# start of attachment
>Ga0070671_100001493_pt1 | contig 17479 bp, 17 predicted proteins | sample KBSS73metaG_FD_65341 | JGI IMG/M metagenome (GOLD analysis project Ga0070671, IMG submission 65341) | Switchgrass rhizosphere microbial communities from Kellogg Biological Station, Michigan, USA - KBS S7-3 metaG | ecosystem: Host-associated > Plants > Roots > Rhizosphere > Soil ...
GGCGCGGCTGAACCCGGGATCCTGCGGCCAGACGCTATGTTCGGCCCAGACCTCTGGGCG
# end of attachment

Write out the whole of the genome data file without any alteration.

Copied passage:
>Ga0070671_100001493_pt1 | contig 17479 bp, 17 predicted proteins | sample KBSS73metaG_FD_65341 | JGI IMG/M metagenome (GOLD analysis project Ga0070671, IMG submission 65341) | Switchgrass rhizosphere microbial communities from Kellogg Biological Station, Michigan, USA - KBS S7-3 metaG | ecosystem: Host-associated > Plants > Roots > Rhizosphere > Soil ...
GGCGCGGCTGAACCCGGGATCCTGCGGCCAGACGCTATGTTCGGCCCAGACCTCTGGGCG